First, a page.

Our previous point brings us to the second tool, Embrace Failures. We wanted the Chats to provide a comfortable and safe space where we could discuss people’s career development, achievements, success stories and experiences. But, most importantly, we wanted to create a setting where we could explore examples of failure to foster a culture that helps individuals expect, accept and openly discuss mistakes as part of their growth process.

Fostering a culture that embraces failures by sharing real life examples and lessons

Thanks to the great contributions of our guest speakers, we were able to accomplish such a culture. Meike Van Ginneken, Associate Vice-President of the IFAD Strategy and Knowledge Department, shared an instance when her enthusiasm for a new role made her to underestimate the challenges of managing a multicultural team. Her initial misdiagnosis taught her a lot about damage control and embracing failure.

Similarly, when Henrik Franklin – Andean and Southern Cone Hub Head of IFAD’s Latin America and the Caribbean Division – was appointed as head of a new team, he implemented a new practice with the intention of tracking progress and improving performance. He was disappointed to discover that months after his departure, the practice he had put in place was abandoned. This did not discourage him, but instead made him change his approach to team management. Failure made him reflect on the importance of diversity of thought, listening to and learning from others, empowering them and guiding them to identify the most appropriate solutions to their own problems and needs.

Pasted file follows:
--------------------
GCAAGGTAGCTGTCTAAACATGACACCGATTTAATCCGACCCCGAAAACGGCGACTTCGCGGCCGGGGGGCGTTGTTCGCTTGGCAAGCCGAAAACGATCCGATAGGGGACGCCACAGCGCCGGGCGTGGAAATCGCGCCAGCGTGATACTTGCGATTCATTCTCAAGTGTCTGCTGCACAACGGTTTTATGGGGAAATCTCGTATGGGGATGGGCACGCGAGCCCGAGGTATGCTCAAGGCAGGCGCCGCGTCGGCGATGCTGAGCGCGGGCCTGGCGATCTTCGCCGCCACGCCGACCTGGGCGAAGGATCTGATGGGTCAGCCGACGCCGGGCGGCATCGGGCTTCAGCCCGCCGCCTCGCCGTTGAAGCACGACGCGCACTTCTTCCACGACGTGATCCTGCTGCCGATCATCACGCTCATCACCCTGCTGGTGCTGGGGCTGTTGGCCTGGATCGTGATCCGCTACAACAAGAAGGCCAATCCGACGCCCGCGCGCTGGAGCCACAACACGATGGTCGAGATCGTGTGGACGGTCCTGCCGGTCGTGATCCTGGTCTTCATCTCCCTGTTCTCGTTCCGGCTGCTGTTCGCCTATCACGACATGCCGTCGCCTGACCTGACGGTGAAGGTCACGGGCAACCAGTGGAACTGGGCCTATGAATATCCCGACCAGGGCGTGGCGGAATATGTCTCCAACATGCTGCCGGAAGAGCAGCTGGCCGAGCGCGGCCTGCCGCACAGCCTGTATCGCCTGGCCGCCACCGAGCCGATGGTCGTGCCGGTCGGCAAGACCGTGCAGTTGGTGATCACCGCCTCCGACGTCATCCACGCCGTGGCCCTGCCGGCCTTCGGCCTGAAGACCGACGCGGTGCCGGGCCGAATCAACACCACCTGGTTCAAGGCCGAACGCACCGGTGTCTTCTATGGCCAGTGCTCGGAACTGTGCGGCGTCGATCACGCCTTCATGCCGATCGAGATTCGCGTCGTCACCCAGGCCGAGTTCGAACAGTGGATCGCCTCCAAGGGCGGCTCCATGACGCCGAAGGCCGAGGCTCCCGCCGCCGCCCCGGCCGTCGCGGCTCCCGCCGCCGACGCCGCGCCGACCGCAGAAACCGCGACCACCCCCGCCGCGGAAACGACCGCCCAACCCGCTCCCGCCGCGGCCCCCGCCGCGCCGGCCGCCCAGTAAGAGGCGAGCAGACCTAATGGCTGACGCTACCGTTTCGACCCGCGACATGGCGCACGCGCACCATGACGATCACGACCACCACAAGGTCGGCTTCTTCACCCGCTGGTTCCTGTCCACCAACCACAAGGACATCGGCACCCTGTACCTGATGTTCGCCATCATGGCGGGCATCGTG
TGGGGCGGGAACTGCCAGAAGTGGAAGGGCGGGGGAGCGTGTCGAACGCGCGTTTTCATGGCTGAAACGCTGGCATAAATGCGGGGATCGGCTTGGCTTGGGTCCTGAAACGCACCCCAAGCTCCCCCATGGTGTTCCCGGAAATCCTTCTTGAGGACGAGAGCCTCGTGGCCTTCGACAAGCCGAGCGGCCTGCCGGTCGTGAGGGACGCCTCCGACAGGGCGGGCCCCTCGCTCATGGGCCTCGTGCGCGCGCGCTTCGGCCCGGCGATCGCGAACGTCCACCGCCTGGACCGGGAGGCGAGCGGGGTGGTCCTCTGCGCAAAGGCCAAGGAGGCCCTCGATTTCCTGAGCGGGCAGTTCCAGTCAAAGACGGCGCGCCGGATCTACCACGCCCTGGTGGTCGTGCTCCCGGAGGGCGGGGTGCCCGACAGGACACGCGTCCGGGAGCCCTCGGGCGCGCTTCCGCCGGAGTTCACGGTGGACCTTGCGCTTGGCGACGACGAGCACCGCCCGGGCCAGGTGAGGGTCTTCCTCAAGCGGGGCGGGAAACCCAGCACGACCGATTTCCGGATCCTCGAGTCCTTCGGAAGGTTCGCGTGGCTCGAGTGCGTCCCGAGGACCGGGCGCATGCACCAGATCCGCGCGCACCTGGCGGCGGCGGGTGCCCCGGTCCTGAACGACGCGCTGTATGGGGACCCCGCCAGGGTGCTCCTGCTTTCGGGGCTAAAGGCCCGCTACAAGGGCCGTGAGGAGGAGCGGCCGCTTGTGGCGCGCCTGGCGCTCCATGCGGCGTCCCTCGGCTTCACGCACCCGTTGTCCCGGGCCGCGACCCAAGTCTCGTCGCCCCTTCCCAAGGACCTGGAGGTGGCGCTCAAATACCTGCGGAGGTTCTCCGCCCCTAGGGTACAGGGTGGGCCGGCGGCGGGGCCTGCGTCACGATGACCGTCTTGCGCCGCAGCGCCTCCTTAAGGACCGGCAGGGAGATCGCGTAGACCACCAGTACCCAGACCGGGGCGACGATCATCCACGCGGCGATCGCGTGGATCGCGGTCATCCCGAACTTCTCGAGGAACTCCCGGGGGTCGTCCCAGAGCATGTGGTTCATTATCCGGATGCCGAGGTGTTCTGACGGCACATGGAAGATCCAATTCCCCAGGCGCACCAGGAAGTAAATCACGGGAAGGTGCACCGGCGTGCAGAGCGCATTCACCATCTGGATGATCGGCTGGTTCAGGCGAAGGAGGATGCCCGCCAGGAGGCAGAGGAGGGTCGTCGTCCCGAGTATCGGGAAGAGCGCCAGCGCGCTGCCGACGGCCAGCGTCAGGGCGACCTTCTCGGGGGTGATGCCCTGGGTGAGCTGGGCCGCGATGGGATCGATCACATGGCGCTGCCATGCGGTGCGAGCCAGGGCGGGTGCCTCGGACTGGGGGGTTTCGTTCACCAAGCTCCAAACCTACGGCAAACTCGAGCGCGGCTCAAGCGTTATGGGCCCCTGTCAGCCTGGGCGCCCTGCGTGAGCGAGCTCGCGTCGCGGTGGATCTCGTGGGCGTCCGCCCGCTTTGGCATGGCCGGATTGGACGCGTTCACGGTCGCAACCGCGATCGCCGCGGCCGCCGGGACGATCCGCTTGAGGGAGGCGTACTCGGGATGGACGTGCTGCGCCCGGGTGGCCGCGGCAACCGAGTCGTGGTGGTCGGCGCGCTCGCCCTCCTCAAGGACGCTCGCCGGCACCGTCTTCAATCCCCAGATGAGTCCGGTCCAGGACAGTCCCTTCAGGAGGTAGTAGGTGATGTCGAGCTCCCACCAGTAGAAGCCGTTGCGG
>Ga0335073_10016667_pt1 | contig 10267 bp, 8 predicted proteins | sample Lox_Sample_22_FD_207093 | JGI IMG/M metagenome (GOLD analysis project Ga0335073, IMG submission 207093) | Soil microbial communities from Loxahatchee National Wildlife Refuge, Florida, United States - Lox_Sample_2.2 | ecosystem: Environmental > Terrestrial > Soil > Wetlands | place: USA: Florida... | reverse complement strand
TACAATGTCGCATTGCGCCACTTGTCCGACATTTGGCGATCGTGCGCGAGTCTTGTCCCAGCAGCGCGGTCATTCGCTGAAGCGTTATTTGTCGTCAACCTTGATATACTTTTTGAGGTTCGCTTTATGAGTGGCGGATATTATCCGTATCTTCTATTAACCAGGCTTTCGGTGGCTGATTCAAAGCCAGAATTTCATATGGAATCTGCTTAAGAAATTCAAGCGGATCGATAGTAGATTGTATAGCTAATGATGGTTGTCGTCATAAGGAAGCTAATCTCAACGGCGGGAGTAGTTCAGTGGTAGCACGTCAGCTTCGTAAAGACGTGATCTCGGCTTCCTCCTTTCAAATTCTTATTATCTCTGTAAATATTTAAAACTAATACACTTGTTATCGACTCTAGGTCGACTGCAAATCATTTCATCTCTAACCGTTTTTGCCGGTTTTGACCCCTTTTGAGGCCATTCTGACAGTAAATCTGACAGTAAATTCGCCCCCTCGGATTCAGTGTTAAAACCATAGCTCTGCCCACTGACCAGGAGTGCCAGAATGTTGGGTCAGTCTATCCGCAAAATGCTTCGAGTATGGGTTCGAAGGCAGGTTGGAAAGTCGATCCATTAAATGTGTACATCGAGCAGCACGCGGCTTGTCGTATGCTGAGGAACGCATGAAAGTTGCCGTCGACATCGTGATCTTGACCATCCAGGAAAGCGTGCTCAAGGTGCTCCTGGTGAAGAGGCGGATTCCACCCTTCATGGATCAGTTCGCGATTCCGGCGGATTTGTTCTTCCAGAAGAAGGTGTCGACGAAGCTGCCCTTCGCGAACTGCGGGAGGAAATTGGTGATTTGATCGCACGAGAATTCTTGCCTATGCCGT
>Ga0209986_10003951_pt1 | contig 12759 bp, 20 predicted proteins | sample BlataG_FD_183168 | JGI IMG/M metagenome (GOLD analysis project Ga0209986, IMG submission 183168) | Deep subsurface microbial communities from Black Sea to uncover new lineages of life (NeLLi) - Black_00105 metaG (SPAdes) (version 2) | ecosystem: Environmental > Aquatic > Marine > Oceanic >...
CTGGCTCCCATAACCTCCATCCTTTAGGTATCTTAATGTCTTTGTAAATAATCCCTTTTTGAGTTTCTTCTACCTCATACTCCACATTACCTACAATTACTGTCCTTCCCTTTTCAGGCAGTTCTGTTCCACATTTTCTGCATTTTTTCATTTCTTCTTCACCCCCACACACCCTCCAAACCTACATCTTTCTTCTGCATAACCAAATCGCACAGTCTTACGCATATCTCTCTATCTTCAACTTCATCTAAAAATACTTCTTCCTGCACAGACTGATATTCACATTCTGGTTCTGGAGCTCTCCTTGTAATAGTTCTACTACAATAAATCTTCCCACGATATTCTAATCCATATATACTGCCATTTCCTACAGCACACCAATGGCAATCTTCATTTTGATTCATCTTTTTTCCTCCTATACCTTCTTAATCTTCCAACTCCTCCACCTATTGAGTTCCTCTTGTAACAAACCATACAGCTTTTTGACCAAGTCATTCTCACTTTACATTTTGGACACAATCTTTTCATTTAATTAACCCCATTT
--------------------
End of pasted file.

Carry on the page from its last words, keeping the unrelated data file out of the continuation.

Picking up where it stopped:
In this respect, The UN Innovation Toolkit proved to be an important guide. It supported us in outlining and building the foundations and content of our initiative.  The Innovation Storytelling tool was particularly useful as it helped us identify the characteristics of our audience and select the appropriate communication method, channels and frequency of communication. The Toolkit proved beneficial when we were reflecting on the narrative of our initiative, and the sentiment that we wanted our audience to walk away with at the end of our Chats.

The Embrace Failures tool helped us find a way to combine success stories with conversations about failure. We encouraged senior leaders to inspire the audience — through real life examples —to take risks, make mistakes and draw lessons from them.

The “Fireside Chats with IFAD Leaders” initiative is certainly not the most sophisticated invention. It is based on a simple Innovation Toolkit inspired idea — that a space that promotes open dialogue, empathy and inclusivity could have a positive impact on our organizational culture. Thus, through this initiative we were able to help members of our organization foster a safe environment where failures are discussed openly and used to drive learning that accelerates innovation efforts.



The opinions expressed in our blog posts are solely those of the authors. They do not reflect the opinions or views of UNSSC, the United Nations or its members.